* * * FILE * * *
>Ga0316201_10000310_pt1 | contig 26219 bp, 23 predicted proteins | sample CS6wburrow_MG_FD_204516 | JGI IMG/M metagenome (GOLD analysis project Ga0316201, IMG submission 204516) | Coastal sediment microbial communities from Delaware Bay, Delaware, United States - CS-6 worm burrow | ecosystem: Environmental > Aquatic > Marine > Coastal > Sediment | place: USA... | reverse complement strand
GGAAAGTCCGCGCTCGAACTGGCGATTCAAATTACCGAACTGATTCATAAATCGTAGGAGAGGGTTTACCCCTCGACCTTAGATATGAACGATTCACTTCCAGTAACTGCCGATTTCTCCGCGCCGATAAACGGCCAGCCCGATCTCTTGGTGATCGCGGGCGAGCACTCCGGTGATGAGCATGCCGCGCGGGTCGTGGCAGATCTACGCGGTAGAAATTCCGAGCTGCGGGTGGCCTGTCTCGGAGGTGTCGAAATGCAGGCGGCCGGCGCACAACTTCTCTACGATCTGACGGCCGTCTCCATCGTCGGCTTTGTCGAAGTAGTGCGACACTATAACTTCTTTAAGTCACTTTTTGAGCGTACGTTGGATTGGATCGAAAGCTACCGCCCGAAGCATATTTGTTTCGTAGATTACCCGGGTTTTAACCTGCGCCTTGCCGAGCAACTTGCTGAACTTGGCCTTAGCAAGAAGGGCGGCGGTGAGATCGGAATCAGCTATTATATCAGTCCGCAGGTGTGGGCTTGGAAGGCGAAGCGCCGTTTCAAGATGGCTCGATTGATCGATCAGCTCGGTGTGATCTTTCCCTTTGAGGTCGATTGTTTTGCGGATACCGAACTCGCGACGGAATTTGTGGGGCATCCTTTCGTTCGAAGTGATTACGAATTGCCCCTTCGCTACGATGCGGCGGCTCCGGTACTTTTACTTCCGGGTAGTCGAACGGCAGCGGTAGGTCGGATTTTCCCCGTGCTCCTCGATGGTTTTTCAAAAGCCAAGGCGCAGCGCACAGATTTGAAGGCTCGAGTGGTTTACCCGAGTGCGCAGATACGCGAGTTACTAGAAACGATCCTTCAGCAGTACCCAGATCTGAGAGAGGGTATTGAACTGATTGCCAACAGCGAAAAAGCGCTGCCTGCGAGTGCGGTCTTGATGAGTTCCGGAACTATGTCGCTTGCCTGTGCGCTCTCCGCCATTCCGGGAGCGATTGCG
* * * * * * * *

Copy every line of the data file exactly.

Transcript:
>Ga0316201_10000310_pt1 | contig 26219 bp, 23 predicted proteins | sample CS6wburrow_MG_FD_204516 | JGI IMG/M metagenome (GOLD analysis project Ga0316201, IMG submission 204516) | Coastal sediment microbial communities from Delaware Bay, Delaware, United States - CS-6 worm burrow | ecosystem: Environmental > Aquatic > Marine > Coastal > Sediment | place: USA... | reverse complement strand
GGAAAGTCCGCGCTCGAACTGGCGATTCAAATTACCGAACTGATTCATAAATCGTAGGAGAGGGTTTACCCCTCGACCTTAGATATGAACGATTCACTTCCAGTAACTGCCGATTTCTCCGCGCCGATAAACGGCCAGCCCGATCTCTTGGTGATCGCGGGCGAGCACTCCGGTGATGAGCATGCCGCGCGGGTCGTGGCAGATCTACGCGGTAGAAATTCCGAGCTGCGGGTGGCCTGTCTCGGAGGTGTCGAAATGCAGGCGGCCGGCGCACAACTTCTCTACGATCTGACGGCCGTCTCCATCGTCGGCTTTGTCGAAGTAGTGCGACACTATAACTTCTTTAAGTCACTTTTTGAGCGTACGTTGGATTGGATCGAAAGCTACCGCCCGAAGCATATTTGTTTCGTAGATTACCCGGGTTTTAACCTGCGCCTTGCCGAGCAACTTGCTGAACTTGGCCTTAGCAAGAAGGGCGGCGGTGAGATCGGAATCAGCTATTATATCAGTCCGCAGGTGTGGGCTTGGAAGGCGAAGCGCCGTTTCAAGATGGCTCGATTGATCGATCAGCTCGGTGTGATCTTTCCCTTTGAGGTCGATTGTTTTGCGGATACCGAACTCGCGACGGAATTTGTGGGGCATCCTTTCGTTCGAAGTGATTACGAATTGCCCCTTCGCTACGATGCGGCGGCTCCGGTACTTTTACTTCCGGGTAGTCGAACGGCAGCGGTAGGTCGGATTTTCCCCGTGCTCCTCGATGGTTTTTCAAAAGCCAAGGCGCAGCGCACAGATTTGAAGGCTCGAGTGGTTTACCCGAGTGCGCAGATACGCGAGTTACTAGAAACGATCCTTCAGCAGTACCCAGATCTGAGAGAGGGTATTGAACTGATTGCCAACAGCGAAAAAGCGCTGCCTGCGAGTGCGGTCTTGATGAGTTCCGGAACTATGTCGCTTGCCTGTGCGCTCTCCGCCATTCCGGGAGCGATTGCG